Few members of the Medici family have been discussed as much as Ferdinando I de Medici. He became Grand Duke of Tuscany after the sudden death of Francesco, his brother, and some believe Ferdinando organized a conspiracy to take possession of the throne.
Cardinal Ferdinando de Medici
Ferdinando I de Medici was born on the 30th of July, 1549. Early on in life Ferdinando knew what he would set out to do, he was the fifth son (by the time he was birthed, he was the third surviving son) to Cosimo I de Medici; who was also the Grand Duke of Tuscany. His mother was Eleonora di Toledo, the daughter of Don Pedro Alvarez de Toledo; he was the Spanish viceroy of the Naples region at that time. In the year of 1562, he was finally made a Cardinal, but never got the chance to be completely ordained into the priesthood. Within Rome, he showed his worth as an administrator. He actually founded the Villa Medici in the region of Rome, and he was the one who took an abundance of art back to Florence with him (hence the extensive art collection that the Medici’s were known to sport).
Ferdinando I de Medici Grand Duke of Tuscany
His brother Francesco met an untimely death in the year of 1587 (Francesco I de Medici, Grand Duke of Tuscany passed away due to symptoms of “malaria”), he was 38 years old when he took over for his brother. The circumstances rose some suspect on Ferdinando: he was not in good relationships with his brother Francesco, especially after the Grand Duke married in secret his secret lover Bianca Cappello, a Venetian woman. Francesco and Bianca both died few days after a dinner with Ferdinando in the Poggio a Caiano Villa, and Ferdinando wanted to personally perform the autopsy on the bodies. You will agree with me that this is a dubious behavior.
Most would say that Ferdinando was the complete opposite of what his brother would represent, mainly because he was approachable and didn’t rule with an iron fist. He fixed up the justice system that was previously softened, and he was seriously concerned in regards to the well-being of his colleagues. Tuscany was able to thrive and regain the independence that Ferdinando’s brother had initially given up so hopelessly. When you take into account the fact that Ferdinando is polarizing opposite of the person he’s playing successor to, it’s quite amazing.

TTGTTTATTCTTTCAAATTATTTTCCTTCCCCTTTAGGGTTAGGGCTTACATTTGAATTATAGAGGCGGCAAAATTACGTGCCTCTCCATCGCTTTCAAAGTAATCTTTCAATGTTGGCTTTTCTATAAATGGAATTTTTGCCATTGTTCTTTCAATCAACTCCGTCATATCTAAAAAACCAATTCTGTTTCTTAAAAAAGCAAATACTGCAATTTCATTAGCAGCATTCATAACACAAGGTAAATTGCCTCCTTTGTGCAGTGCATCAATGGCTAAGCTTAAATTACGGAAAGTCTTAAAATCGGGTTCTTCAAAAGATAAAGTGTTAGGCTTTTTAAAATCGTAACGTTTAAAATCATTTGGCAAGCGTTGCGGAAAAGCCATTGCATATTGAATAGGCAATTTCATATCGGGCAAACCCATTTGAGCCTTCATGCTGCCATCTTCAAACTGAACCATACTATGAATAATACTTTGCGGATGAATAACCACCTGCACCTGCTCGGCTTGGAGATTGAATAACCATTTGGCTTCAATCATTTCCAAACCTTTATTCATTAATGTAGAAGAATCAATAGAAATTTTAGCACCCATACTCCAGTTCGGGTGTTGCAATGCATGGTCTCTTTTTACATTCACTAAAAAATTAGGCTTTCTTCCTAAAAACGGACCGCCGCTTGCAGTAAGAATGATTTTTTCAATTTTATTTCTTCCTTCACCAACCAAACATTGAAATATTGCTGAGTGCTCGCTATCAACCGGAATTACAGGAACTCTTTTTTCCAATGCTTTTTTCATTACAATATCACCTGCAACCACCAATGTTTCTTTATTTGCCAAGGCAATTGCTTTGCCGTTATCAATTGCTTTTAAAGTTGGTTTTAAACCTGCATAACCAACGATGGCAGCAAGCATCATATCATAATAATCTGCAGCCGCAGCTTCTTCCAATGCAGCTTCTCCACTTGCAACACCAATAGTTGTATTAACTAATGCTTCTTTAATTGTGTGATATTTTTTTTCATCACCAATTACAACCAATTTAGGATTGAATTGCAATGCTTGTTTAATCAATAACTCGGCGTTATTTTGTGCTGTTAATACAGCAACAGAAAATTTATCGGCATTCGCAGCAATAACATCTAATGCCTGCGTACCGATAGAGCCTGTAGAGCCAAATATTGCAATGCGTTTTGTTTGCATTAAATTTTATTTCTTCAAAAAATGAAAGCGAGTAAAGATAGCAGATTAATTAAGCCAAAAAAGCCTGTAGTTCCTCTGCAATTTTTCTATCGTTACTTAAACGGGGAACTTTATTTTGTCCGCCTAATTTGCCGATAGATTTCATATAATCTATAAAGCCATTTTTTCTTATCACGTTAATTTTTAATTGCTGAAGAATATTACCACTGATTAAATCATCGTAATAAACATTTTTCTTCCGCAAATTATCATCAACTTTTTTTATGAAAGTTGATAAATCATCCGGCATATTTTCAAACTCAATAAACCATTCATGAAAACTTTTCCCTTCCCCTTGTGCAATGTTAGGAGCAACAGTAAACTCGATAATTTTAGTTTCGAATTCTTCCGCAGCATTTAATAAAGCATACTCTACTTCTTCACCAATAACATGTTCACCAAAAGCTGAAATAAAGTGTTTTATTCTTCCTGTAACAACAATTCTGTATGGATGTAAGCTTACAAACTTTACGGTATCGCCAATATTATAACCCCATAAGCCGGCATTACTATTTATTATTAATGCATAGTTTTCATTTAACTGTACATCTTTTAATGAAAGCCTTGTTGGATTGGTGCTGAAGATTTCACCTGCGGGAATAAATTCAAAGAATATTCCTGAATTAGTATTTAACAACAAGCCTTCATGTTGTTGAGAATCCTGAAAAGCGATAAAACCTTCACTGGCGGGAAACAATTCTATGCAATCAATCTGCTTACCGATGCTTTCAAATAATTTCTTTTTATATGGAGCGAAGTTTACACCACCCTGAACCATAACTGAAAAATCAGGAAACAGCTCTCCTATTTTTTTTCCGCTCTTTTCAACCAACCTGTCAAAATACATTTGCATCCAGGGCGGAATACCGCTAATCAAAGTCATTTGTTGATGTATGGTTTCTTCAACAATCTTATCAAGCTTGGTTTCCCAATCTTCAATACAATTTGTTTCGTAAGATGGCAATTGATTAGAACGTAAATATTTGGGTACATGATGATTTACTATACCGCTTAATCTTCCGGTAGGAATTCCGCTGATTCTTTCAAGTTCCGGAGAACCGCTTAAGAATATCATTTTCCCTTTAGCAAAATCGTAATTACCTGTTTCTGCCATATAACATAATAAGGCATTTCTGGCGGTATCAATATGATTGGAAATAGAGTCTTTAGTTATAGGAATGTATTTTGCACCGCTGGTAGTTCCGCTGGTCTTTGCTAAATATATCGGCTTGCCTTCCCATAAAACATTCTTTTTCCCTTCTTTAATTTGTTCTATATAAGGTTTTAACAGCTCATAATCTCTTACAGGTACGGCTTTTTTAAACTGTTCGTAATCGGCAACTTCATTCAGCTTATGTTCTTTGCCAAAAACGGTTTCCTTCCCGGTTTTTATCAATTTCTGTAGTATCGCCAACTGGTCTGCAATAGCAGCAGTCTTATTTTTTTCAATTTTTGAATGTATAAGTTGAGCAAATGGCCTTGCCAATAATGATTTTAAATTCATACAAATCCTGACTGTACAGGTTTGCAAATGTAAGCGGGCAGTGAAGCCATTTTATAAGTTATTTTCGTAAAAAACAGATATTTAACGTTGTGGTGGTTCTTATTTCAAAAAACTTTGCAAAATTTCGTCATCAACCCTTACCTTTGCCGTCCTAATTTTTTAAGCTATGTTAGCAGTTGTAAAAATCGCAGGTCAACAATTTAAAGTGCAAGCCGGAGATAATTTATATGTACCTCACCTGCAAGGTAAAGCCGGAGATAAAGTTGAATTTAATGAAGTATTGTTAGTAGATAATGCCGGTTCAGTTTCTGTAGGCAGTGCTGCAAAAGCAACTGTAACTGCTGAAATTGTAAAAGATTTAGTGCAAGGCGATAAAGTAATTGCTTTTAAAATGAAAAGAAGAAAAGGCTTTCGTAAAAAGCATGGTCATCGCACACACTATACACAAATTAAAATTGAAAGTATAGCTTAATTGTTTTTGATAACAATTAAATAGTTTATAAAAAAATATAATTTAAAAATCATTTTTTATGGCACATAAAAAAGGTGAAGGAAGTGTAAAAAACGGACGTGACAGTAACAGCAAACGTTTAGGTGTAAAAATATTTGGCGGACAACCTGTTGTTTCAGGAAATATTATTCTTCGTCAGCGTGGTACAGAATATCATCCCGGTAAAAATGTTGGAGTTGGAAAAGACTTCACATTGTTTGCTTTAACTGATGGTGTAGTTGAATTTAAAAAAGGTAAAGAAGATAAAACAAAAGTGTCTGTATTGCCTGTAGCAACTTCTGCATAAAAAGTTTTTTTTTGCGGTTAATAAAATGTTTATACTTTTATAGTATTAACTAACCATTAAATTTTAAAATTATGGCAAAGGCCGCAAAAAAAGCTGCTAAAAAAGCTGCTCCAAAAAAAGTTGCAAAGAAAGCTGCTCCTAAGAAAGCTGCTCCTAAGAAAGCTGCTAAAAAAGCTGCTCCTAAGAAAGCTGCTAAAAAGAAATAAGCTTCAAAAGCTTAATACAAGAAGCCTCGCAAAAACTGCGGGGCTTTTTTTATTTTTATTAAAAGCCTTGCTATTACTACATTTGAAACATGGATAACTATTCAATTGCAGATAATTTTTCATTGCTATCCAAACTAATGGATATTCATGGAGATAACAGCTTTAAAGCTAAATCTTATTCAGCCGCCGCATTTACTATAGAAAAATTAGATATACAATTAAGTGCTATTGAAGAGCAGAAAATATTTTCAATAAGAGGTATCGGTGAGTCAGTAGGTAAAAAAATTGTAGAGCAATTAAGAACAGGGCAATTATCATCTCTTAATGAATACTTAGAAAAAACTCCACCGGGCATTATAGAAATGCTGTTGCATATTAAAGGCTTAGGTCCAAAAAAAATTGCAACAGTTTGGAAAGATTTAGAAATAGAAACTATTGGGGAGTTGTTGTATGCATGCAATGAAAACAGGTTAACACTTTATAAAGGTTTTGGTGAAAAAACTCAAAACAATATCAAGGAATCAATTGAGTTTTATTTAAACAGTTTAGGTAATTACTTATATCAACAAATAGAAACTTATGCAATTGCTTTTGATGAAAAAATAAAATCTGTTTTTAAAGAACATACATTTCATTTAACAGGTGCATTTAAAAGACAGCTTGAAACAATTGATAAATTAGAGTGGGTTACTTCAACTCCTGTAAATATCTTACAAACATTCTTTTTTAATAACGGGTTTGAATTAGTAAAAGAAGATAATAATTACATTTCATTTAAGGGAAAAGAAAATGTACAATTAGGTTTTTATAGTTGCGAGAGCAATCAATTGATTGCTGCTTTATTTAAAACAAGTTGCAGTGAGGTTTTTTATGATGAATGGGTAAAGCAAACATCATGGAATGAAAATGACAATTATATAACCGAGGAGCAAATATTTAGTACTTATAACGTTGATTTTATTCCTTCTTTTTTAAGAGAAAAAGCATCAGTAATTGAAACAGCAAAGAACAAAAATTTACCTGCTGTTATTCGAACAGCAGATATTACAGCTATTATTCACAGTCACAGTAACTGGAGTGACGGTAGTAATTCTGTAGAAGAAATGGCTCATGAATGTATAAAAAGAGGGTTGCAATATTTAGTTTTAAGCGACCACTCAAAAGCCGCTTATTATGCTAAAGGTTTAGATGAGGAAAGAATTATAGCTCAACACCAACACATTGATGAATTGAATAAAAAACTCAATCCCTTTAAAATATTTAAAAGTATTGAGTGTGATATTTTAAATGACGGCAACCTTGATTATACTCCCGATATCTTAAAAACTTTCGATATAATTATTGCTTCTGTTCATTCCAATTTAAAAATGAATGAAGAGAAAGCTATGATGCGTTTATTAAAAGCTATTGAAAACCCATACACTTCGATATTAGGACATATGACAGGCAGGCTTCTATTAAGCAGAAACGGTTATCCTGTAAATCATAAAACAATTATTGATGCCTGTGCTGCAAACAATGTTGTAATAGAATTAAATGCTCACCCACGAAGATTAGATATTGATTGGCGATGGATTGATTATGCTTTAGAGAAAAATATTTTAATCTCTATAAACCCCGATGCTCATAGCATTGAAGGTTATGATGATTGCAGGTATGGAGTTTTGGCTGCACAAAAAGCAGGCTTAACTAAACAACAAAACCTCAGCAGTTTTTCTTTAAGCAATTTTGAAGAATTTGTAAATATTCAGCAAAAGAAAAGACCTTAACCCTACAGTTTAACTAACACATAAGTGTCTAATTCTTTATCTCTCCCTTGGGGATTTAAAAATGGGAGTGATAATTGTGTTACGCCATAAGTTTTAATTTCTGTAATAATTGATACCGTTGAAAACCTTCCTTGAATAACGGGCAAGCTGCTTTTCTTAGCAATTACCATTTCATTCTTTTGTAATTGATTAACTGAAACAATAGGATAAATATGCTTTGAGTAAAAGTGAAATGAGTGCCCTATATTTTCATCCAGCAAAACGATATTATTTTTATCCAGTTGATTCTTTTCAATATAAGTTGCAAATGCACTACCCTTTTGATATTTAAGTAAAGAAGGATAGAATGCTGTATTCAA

He also took it upon himself to improve the harbor of Livorno that Cosimo I had initially built, and he was able to divert a portion of the Arno River into their personal little canal, which helped when it came to shipping things from Florence to Pisa (and vice versa). During his first two years as the Grand Duke of Tuscany, Ferdinando was still a Cardinal. In the year of 1589 he took it upon himself to marry Christina of Lorraine, and they had quite an expensive wedding within the Poggio a Caiano Villa. Christina had a rather large dowry, it was about 600,000 crowns in cash. She also had about 50,000 crowns worth of jewelry on, and that’s the kind of money peasants would have killed to see. The foreign policy that Ferdinando practiced was meant to free Tuscany from the Spanish reign, something that the previous Grand Duke wasn’t able to accomplish. Ferdinando was a very strong supporter of Henry IV (of France) after Henry III was murdered in 1589; he loaned Henry money and asked him to appeal to the Catholic side of religion. Ferdinando, by the way, was related to the King: he organized the wedding of Maria de Medici with Henry IV.
Among the attractions in Florence Italy that can be linked to Ferdinando I de Medici, there is the equestrian statue in Piazza della Signoria, representing his father Cosimo, and of course the equestrian statue representing Ferdinando I de Medici himself, in Piazza SS Annunziata. Ferdinando I de Medici also started the construction of the Medici Chapel behind the church of San Lorenzo, another project initially conceived by his father Cosimo.